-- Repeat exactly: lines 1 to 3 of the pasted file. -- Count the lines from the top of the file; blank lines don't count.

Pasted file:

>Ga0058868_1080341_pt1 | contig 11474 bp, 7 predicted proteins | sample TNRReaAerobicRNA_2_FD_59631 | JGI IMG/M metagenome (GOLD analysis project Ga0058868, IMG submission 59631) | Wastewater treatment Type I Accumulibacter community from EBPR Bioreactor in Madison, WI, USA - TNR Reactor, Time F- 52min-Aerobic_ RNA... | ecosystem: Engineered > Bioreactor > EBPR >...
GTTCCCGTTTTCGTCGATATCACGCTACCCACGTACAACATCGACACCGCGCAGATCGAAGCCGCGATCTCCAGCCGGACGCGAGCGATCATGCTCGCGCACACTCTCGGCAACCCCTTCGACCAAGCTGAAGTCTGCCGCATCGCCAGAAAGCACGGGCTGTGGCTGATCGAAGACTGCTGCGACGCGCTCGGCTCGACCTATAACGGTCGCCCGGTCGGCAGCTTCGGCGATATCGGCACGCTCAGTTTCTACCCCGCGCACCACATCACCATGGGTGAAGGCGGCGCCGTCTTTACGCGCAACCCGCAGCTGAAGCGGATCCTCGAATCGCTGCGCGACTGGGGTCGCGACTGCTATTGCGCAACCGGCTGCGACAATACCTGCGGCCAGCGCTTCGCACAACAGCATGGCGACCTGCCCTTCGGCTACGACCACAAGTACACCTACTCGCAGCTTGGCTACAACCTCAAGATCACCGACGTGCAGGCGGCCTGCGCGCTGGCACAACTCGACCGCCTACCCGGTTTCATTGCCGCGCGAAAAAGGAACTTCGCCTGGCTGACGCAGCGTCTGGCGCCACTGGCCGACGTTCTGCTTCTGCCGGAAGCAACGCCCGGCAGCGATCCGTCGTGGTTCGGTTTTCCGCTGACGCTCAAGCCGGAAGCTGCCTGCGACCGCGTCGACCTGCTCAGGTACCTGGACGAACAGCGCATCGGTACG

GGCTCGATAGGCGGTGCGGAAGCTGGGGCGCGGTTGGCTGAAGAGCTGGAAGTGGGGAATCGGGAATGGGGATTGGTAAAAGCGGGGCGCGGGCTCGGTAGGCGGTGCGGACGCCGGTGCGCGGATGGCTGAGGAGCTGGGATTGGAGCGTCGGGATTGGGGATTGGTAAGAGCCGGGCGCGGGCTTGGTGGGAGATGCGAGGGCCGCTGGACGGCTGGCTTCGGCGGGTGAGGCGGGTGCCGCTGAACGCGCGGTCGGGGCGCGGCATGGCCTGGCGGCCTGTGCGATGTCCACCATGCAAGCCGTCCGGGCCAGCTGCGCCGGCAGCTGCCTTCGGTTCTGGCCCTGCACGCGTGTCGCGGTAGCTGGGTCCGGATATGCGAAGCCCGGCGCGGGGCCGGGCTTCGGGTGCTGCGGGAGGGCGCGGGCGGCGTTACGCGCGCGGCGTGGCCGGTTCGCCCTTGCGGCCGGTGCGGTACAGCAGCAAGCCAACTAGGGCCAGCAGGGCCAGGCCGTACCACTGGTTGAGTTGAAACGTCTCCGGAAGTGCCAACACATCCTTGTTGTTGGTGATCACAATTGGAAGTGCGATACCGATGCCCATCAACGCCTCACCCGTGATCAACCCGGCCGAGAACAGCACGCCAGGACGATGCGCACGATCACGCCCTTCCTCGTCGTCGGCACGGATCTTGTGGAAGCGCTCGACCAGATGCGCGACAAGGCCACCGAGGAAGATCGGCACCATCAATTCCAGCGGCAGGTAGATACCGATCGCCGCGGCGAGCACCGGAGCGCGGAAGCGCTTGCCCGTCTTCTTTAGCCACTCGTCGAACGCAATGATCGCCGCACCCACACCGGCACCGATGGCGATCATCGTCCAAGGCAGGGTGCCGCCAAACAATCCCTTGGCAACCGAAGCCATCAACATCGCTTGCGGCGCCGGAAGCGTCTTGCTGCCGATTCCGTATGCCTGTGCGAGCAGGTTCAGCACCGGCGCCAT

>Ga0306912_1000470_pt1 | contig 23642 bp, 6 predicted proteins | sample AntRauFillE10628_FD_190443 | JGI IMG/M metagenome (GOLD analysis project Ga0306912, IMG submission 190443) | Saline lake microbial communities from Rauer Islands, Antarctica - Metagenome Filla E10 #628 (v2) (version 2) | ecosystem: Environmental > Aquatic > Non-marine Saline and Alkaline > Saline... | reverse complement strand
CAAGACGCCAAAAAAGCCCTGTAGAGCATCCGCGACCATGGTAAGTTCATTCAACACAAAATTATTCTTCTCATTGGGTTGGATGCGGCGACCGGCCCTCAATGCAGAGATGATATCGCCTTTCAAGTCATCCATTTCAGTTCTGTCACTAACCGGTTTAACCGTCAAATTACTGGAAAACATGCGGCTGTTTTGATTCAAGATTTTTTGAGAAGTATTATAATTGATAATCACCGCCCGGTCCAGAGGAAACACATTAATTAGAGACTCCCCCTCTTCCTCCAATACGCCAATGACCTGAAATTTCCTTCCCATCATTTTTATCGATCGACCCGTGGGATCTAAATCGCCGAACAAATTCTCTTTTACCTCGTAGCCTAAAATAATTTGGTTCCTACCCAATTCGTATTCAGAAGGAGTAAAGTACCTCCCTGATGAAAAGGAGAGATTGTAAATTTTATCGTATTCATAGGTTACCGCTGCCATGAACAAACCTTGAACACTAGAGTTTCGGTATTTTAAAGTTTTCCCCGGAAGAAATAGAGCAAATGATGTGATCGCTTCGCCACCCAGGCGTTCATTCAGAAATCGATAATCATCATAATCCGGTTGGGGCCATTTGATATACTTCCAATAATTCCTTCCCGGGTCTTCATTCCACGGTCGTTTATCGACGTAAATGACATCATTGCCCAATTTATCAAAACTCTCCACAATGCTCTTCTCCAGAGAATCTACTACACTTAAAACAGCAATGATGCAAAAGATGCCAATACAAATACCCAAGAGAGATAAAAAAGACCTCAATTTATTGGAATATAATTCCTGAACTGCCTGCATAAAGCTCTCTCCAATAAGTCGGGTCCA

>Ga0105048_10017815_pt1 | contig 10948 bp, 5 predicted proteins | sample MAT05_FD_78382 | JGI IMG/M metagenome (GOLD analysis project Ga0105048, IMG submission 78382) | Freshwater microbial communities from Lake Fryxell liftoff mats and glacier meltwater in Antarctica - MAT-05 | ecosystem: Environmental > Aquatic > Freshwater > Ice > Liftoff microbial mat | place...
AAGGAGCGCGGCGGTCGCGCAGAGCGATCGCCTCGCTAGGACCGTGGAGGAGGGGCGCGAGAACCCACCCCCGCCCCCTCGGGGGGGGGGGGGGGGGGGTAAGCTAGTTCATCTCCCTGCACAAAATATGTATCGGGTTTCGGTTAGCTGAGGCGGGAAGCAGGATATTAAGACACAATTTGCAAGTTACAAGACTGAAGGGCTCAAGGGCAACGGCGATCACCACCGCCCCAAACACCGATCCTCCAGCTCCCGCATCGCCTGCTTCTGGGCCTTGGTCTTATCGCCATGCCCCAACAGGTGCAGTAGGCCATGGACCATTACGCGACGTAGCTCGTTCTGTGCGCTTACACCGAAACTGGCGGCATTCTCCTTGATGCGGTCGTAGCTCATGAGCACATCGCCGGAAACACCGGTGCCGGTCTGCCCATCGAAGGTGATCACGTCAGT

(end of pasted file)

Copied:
>Ga0058868_1080341_pt1 | contig 11474 bp, 7 predicted proteins | sample TNRReaAerobicRNA_2_FD_59631 | JGI IMG/M metagenome (GOLD analysis project Ga0058868, IMG submission 59631) | Wastewater treatment Type I Accumulibacter community from EBPR Bioreactor in Madison, WI, USA - TNR Reactor, Time F- 52min-Aerobic_ RNA... | ecosystem: Engineered > Bioreactor > EBPR >...
GTTCCCGTTTTCGTCGATATCACGCTACCCACGTACAACATCGACACCGCGCAGATCGAAGCCGCGATCTCCAGCCGGACGCGAGCGATCATGCTCGCGCACACTCTCGGCAACCCCTTCGACCAAGCTGAAGTCTGCCGCATCGCCAGAAAGCACGGGCTGTGGCTGATCGAAGACTGCTGCGACGCGCTCGGCTCGACCTATAACGGTCGCCCGGTCGGCAGCTTCGGCGATATCGGCACGCTCAGTTTCTACCCCGCGCACCACATCACCATGGGTGAAGGCGGCGCCGTCTTTACGCGCAACCCGCAGCTGAAGCGGATCCTCGAATCGCTGCGCGACTGGGGTCGCGACTGCTATTGCGCAACCGGCTGCGACAATACCTGCGGCCAGCGCTTCGCACAACAGCATGGCGACCTGCCCTTCGGCTACGACCACAAGTACACCTACTCGCAGCTTGGCTACAACCTCAAGATCACCGACGTGCAGGCGGCCTGCGCGCTGGCACAACTCGACCGCCTACCCGGTTTCATTGCCGCGCGAAAAAGGAACTTCGCCTGGCTGACGCAGCGTCTGGCGCCACTGGCCGACGTTCTGCTTCTGCCGGAAGCAACGCCCGGCAGCGATCCGTCGTGGTTCGGTTTTCCGCTGACGCTCAAGCCGGAAGCTGCCTGCGACCGCGTCGACCTGCTCAGGTACCTGGACGAACAGCGCATCGGTACG

GGCTCGATAGGCGGTGCGGAAGCTGGGGCGCGGTTGGCTGAAGAGCTGGAAGTGGGGAATCGGGAATGGGGATTGGTAAAAGCGGGGCGCGGGCTCGGTAGGCGGTGCGGACGCCGGTGCGCGGATGGCTGAGGAGCTGGGATTGGAGCGTCGGGATTGGGGATTGGTAAGAGCCGGGCGCGGGCTTGGTGGGAGATGCGAGGGCCGCTGGACGGCTGGCTTCGGCGGGTGAGGCGGGTGCCGCTGAACGCGCGGTCGGGGCGCGGCATGGCCTGGCGGCCTGTGCGATGTCCACCATGCAAGCCGTCCGGGCCAGCTGCGCCGGCAGCTGCCTTCGGTTCTGGCCCTGCACGCGTGTCGCGGTAGCTGGGTCCGGATATGCGAAGCCCGGCGCGGGGCCGGGCTTCGGGTGCTGCGGGAGGGCGCGGGCGGCGTTACGCGCGCGGCGTGGCCGGTTCGCCCTTGCGGCCGGTGCGGTACAGCAGCAAGCCAACTAGGGCCAGCAGGGCCAGGCCGTACCACTGGTTGAGTTGAAACGTCTCCGGAAGTGCCAACACATCCTTGTTGTTGGTGATCACAATTGGAAGTGCGATACCGATGCCCATCAACGCCTCACCCGTGATCAACCCGGCCGAGAACAGCACGCCAGGACGATGCGCACGATCACGCCCTTCCTCGTCGTCGGCACGGATCTTGTGGAAGCGCTCGACCAGATGCGCGACAAGGCCACCGAGGAAGATCGGCACCATCAATTCCAGCGGCAGGTAGATACCGATCGCCGCGGCGAGCACCGGAGCGCGGAAGCGCTTGCCCGTCTTCTTTAGCCACTCGTCGAACGCAATGATCGCCGCACCCACACCGGCACCGATGGCGATCATCGTCCAAGGCAGGGTGCCGCCAAACAATCCCTTGGCAACCGAAGCCATCAACATCGCTTGCGGCGCCGGAAGCGTCTTGCTGCCGATTCCGTATGCCTGTGCGAGCAGGTTCAGCACCGGCGCCAT